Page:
Boston’s Over-the-Top “Bike Safety” Campaign

You’ve probably seen the anti-smoking ads that show a man exhaling through a hole in his windpipe. Not pretty, eh?

This image of a bloodied man is being used to promote helmet use among Boston cyclists. Photo: ##http://bostonbiker.org/2012/10/14/new-no-excuses-helmet-safety-campaign-misses-its-mark/##Boston Biker##

Well, the Boston Public Health Commission seems to have borrowed a page from that campaign in a new appeal to cyclists regarding helmet use. Check out the ad they’re using to promote protective headwear: a closeup of man with a serious case of road rash on his face.

Our friends at Boston Biker say this is the wrong approach:

This is some seriously violent imagery for a public safety campaign.

The idea being that you make not wearing a helmet socially unacceptable by appealing to the fear people have of getting injured. Anti-smoking campaigns work in a similar way, appealing to people’s fear of mortality in order to get them to make different choices. However there are some important differences.

  1. Smoking is an addiction, addictions require stronger pushes to get people to fight them.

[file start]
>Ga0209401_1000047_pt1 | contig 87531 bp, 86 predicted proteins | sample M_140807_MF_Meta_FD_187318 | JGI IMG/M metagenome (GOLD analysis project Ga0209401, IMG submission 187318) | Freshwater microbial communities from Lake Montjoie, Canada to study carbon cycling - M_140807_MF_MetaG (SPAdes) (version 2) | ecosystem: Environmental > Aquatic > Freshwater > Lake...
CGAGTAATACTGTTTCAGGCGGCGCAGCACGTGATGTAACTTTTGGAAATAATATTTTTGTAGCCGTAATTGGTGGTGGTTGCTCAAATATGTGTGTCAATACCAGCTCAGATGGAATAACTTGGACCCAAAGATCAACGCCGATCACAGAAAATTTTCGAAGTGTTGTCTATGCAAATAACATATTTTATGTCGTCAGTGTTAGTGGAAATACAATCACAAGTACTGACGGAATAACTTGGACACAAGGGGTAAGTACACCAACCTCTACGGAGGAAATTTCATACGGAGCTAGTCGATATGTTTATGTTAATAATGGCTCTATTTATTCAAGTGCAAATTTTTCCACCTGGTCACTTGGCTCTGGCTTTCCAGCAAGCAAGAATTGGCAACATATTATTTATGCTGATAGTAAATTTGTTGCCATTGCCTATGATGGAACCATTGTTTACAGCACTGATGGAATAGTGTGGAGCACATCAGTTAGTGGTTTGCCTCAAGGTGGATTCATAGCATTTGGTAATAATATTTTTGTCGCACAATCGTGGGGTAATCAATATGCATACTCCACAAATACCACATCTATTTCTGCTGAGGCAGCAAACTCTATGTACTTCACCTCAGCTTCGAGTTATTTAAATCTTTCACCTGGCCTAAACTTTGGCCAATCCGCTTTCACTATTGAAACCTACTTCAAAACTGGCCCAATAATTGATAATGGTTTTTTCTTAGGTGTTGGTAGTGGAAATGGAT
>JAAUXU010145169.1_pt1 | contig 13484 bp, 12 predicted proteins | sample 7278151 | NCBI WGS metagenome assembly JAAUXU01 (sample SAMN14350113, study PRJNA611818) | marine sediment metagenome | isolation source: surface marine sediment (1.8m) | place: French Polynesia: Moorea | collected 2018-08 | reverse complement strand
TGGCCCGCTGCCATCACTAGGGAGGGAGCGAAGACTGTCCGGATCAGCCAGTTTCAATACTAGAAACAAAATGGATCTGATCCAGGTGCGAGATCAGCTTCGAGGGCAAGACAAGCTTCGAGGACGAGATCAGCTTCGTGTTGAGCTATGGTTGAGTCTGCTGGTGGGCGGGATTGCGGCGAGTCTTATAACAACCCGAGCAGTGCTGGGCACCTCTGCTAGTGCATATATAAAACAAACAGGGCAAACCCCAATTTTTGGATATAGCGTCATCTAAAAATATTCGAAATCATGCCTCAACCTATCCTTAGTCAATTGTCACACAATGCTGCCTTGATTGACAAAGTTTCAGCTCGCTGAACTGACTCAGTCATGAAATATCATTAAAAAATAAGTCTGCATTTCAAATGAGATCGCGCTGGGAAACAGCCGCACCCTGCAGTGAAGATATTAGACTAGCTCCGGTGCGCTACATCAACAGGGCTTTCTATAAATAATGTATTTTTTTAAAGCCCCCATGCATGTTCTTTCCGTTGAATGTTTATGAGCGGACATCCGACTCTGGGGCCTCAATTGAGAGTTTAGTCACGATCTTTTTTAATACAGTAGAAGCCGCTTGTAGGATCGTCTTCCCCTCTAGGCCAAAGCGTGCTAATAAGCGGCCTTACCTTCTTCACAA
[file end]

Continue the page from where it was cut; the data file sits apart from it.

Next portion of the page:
2. Cycling is GOOD FOR YOU! Showing bloody images of people on posters is not going to encourage people to cycle.
  3. More cyclists seem to equal safer cyclists. Several studies have shown that increasing the number of cyclists on the road will actually make them safer.
  4. Most fatal crashes involve vehicles and cyclists. Helmets are good, but driver/cyclist education, better engineered roads, and enforcement will go a lot further in preventing these crashes than helmet usage will.

So adding it all up, these bloody ad campaigns might actually do more harm than they avoid.

Elsewhere on the Network today: Steve Patterson at Urban Review STL says six months without a car has made him think differently about time, but it hasn’t made him less productive. Streets.mn praises a new initiative called “Investment Ready Places” that identifies small cities and towns in position to support mixed-use, walkable growth. And Greater Greater Washington explains why the safety benefits of automated traffic enforcement outweigh drivers’ irritation at having to follow the law.

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